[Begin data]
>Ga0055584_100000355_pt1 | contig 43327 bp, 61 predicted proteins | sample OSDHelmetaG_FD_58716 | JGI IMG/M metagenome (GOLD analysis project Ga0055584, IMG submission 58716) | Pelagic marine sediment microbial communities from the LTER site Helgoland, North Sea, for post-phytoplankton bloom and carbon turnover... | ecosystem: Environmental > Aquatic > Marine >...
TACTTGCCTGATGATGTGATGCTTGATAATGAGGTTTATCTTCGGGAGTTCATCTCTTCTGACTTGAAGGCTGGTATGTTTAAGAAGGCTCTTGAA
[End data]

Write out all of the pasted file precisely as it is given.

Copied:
>Ga0055584_100000355_pt1 | contig 43327 bp, 61 predicted proteins | sample OSDHelmetaG_FD_58716 | JGI IMG/M metagenome (GOLD analysis project Ga0055584, IMG submission 58716) | Pelagic marine sediment microbial communities from the LTER site Helgoland, North Sea, for post-phytoplankton bloom and carbon turnover... | ecosystem: Environmental > Aquatic > Marine >...
TACTTGCCTGATGATGTGATGCTTGATAATGAGGTTTATCTTCGGGAGTTCATCTCTTCTGACTTGAAGGCTGGTATGTTTAAGAAGGCTCTTGAA